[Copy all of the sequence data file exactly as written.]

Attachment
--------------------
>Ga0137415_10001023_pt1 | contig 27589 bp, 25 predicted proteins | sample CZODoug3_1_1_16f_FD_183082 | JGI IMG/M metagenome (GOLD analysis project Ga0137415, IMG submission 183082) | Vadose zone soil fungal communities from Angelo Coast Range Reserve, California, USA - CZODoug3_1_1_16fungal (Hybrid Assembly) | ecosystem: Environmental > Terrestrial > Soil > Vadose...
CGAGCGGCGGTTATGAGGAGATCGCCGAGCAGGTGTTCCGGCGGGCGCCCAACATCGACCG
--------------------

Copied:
>Ga0137415_10001023_pt1 | contig 27589 bp, 25 predicted proteins | sample CZODoug3_1_1_16f_FD_183082 | JGI IMG/M metagenome (GOLD analysis project Ga0137415, IMG submission 183082) | Vadose zone soil fungal communities from Angelo Coast Range Reserve, California, USA - CZODoug3_1_1_16fungal (Hybrid Assembly) | ecosystem: Environmental > Terrestrial > Soil > Vadose...
CGAGCGGCGGTTATGAGGAGATCGCCGAGCAGGTGTTCCGGCGGGCGCCCAACATCGACCG